Narrator: Organic Light-Emitting Diodes, OLEDs, are made using organic, carbon-based materials. Unlike LEDs, which are small-point light sources, OLEDs are made in sheets that create diffuse area lighting. As a result, OLED lighting offers a range of qualities that could expand design opportunities for both commercial and residential lighting.

Mark Thompson, University of Southern California: An organic LED is a light-emitting diode that's comprised predominantly of organic materials, closer to petrochemical and oil than they are to living, breathing things.

James Brodrick, Lighting Program Manager, U.S. Department of Energy: OLEDs have just started. I think a year ago, there were four or five companies that offered an introductory OLED product. So it's sort of a limited production. They were quite pricey.

Seth Coe-Sullivan, Luminit: OLEDs are a next generation lighting technology. And OLEDs have some real strengths.

Mike Lu, Acuity Brands Lighting: Given the characteristics of OLEDs, which are non-glare, and really nice to look at, and low temperature, they can be deployed quite close to the user. And that itself would bring tremendous advantages.

Sebastian Reineke, Dresden University of Technology: OLEDs are always being considered as a really beautiful light source. They are a diffuse, large area light source.

Franky So, University of Florida: It doesn't have the glare that you normally see with a light bulb.

Hongmei Zhang, Draper Laboratory: An OLED can really be made very, very thin, can potentially be made on very flexible substrate. And they can also be made transparent.

Sebastian Reineke: A light source that you can hold into your hand, and maybe apply to a wall, or even curve around something.

Narrator: The aesthetic and energy savings potential of OLED has been shown in the manufacture of panels, the light-emitting devices used to construct a luminaire. However, key barriers are inhibiting the commercial viability of OLED lighting.

James Brodrick: Here, like with the first year of any product introduction, OLEDs have quite a ways to go in cost reduction.

John Kassakian, Massachusetts Institute of Technology: And there's a great deal of work yet to be done, mostly on the research side.

Thomas Trovato, Trovato Manufacturing: I call it the five cost killers of OLED. All of them need to reduce cost greatly for us to gain the market entry point. It's substrate, the stack, the encapsulation, the production equipment, and then materials.

Michele Ricks, EMD Performance Materials Corp.: Most of the materials used in OLED today are not remarkably soluble. A lot of them are really rocks. So finding a solvent to put them in is quite difficult.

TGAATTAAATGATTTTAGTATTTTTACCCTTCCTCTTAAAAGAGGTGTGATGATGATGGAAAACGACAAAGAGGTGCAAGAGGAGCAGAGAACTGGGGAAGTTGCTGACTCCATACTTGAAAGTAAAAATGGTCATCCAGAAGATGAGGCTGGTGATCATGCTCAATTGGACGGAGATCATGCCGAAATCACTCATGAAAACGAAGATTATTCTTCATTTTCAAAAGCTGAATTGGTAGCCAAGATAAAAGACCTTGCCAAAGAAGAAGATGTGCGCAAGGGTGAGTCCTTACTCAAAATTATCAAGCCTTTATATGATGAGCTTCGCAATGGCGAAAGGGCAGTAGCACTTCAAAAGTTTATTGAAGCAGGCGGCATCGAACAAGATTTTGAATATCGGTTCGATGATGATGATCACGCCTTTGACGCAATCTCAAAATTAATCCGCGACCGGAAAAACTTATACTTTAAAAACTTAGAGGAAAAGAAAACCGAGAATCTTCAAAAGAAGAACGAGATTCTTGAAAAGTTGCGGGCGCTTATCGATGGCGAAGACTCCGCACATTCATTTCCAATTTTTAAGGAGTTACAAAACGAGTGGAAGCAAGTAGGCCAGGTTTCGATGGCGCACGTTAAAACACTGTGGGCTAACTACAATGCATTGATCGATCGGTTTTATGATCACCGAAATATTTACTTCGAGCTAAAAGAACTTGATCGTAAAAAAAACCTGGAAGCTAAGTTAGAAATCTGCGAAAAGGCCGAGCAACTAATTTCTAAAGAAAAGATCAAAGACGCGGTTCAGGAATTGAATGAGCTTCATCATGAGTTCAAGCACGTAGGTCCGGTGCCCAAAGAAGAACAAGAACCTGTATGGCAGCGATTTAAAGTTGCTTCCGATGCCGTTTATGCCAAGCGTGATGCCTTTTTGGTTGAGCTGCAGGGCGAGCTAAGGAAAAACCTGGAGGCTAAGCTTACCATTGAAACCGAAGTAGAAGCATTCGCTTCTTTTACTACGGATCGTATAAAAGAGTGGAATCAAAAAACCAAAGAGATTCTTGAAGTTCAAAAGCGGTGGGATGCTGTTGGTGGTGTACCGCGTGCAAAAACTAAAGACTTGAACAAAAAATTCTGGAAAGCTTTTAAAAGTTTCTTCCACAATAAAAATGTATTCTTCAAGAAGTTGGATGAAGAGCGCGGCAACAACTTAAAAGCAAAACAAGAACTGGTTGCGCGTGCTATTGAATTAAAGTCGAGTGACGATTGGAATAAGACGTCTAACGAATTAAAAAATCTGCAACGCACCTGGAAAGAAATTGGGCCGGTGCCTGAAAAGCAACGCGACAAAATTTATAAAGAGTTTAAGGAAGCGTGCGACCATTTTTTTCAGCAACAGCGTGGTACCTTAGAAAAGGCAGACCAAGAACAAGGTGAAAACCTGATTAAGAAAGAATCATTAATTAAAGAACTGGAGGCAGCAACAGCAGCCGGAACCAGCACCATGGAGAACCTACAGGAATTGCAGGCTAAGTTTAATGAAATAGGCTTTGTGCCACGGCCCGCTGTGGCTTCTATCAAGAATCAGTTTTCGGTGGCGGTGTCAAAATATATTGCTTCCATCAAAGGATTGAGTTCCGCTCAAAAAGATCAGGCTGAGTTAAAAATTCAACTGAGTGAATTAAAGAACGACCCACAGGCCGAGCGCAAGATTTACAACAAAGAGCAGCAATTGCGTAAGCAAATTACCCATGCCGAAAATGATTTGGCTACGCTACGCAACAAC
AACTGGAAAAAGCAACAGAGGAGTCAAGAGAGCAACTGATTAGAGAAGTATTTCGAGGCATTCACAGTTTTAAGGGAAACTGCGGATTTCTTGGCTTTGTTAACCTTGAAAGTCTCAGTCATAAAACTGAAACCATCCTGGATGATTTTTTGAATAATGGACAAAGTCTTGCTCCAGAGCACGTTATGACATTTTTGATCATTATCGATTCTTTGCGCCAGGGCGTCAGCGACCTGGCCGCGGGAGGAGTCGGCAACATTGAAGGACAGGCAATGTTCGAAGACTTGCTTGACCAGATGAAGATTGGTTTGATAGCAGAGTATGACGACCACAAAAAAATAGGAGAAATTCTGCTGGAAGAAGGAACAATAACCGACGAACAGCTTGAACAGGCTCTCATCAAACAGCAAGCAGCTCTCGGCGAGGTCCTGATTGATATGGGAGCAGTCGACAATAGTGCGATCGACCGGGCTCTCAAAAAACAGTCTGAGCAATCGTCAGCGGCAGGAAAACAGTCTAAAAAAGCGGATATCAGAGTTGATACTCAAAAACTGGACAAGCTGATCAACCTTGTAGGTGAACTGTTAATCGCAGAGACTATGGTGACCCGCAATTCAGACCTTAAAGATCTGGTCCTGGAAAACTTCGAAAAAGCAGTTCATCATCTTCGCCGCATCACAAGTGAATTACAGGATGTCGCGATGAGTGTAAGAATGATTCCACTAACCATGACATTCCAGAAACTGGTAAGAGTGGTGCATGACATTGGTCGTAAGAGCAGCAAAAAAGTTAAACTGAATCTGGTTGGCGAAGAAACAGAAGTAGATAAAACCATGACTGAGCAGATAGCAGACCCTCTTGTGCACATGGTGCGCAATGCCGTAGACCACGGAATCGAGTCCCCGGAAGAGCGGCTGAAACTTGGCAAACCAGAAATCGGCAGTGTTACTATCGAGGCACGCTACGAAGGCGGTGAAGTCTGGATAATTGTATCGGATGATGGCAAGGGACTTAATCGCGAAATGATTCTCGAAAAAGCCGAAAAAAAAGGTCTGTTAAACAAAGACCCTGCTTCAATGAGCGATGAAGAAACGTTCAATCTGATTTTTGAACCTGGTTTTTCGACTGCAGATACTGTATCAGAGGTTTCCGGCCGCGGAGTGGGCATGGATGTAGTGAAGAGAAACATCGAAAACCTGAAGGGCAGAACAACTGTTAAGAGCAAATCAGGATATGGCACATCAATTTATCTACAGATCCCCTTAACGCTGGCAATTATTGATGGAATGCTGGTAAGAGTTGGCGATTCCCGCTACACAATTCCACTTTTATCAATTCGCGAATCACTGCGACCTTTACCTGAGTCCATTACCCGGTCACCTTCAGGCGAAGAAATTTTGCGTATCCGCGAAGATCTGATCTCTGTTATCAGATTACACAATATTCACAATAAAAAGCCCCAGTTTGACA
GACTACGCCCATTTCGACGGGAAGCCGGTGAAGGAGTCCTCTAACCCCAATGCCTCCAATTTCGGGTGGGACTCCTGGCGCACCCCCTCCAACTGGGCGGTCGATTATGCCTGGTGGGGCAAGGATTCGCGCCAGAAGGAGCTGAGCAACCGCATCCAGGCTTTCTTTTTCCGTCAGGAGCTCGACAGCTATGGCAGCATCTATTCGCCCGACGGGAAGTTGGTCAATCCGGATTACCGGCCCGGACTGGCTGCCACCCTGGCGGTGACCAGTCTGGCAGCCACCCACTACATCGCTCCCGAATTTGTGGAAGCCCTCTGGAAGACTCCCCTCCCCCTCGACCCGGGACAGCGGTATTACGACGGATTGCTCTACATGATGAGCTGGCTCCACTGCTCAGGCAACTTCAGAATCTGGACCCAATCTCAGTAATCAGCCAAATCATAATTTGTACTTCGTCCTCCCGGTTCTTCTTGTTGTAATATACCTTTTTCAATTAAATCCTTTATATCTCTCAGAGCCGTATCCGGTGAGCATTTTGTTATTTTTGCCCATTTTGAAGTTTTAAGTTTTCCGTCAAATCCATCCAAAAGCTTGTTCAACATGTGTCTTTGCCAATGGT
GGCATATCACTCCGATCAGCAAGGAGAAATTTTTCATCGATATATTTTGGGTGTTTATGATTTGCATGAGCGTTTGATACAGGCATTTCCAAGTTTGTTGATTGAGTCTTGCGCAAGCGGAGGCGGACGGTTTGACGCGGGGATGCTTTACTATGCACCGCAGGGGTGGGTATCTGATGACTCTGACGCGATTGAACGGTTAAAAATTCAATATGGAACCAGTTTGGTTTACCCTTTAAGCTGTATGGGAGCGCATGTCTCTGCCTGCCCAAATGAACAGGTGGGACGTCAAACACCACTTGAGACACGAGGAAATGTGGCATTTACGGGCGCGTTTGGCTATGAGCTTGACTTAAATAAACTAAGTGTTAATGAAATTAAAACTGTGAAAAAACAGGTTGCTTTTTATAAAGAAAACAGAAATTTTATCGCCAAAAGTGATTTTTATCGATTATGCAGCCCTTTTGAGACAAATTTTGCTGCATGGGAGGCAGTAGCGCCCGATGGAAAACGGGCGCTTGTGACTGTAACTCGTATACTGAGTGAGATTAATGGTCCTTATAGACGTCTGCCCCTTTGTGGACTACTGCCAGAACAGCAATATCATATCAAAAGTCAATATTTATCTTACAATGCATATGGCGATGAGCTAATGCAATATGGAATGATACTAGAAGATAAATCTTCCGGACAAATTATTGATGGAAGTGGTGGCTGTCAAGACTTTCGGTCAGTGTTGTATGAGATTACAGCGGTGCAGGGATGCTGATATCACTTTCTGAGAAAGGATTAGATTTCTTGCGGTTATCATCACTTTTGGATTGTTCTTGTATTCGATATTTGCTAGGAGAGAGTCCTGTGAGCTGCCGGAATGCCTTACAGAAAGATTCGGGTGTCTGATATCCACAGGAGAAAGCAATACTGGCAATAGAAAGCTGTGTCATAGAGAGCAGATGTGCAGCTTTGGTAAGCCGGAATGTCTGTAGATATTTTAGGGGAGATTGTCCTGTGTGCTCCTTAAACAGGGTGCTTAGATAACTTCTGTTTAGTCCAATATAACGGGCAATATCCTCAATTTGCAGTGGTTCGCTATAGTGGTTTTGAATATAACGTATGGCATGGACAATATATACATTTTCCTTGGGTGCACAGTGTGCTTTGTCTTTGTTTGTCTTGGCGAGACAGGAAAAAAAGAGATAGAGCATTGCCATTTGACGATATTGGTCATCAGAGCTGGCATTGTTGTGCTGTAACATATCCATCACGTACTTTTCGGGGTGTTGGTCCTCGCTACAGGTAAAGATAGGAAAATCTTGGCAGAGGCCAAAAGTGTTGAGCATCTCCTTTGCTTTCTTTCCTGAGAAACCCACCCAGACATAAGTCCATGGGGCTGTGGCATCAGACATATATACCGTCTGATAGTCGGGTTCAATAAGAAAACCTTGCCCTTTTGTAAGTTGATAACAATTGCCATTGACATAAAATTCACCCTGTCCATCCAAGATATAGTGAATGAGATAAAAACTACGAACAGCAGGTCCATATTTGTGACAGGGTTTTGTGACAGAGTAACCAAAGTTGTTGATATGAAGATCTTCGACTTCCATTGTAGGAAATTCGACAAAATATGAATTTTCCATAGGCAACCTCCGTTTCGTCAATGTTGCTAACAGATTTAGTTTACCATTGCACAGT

Mike Lu: OLEDs are at a point where there's no standardized current or voltage. And depending on the number of panels you use, if it's a small number of panels, you might need a customized driver solution for that.

Mark Thompson: There are a lot of questions around lifetime. So what is it that limits the lifetime of the emitter? It doesn't live forever. You can only excite it so many times before it degrades.

Steve Forrest, University of Michigan: When the device actually emits a photon, it gets trapped in the glass, in the organic layers themselves, in the metals. And our challenge is to get all of that light into the viewing angle, so that when somebody sees the OLED, they're seeing the full efficiency of that device, rather than having light lost in the various segments.

Narrator: DOE's Solid-State Lighting Program brings together lighting experts at a national level and focuses OLED research efforts on the development of novel materials, structures, and processes. The goal is to create a highly efficient, stable, white device that can be cost-effectively manufactured to maximize US economic and environmental benefits.

Michael Hack, Universal Display Corporation: DOE support makes a huge difference. They have three aspects to the funding. There's the core research, the product development, and the manufacturing.

Sebastian Reineke: Bringing different partners together, working on the same exact system, is really important to make it more efficient.

John Hamer, OLEDWorks: DOE has done a very good job of coming up with a roadmap of projected costs that will get us to worldwide competitive large volume position in OLED lighting, where we're selling lots and saving lots of energy.

Thomas Trovato: The entire intent is to produce market-ready product at a reasonable cost.

Michael Hack: DOE funding is critical to get people over the barriers to start building the first facilities to prove out the technology.

John Hamer: Five years from now, I think we'll find OLED lighting in common use in commercial applications, having achieved a significant foothold in the lighting market.

Narrator: With continuing advances in efficiency, output, and lifetime, as well as lower costs at all stages of development and production, OLEDs could provide dynamic, unexpected solutions in general lighting that save energy, reduce emissions, create jobs, and enhance our quality of life.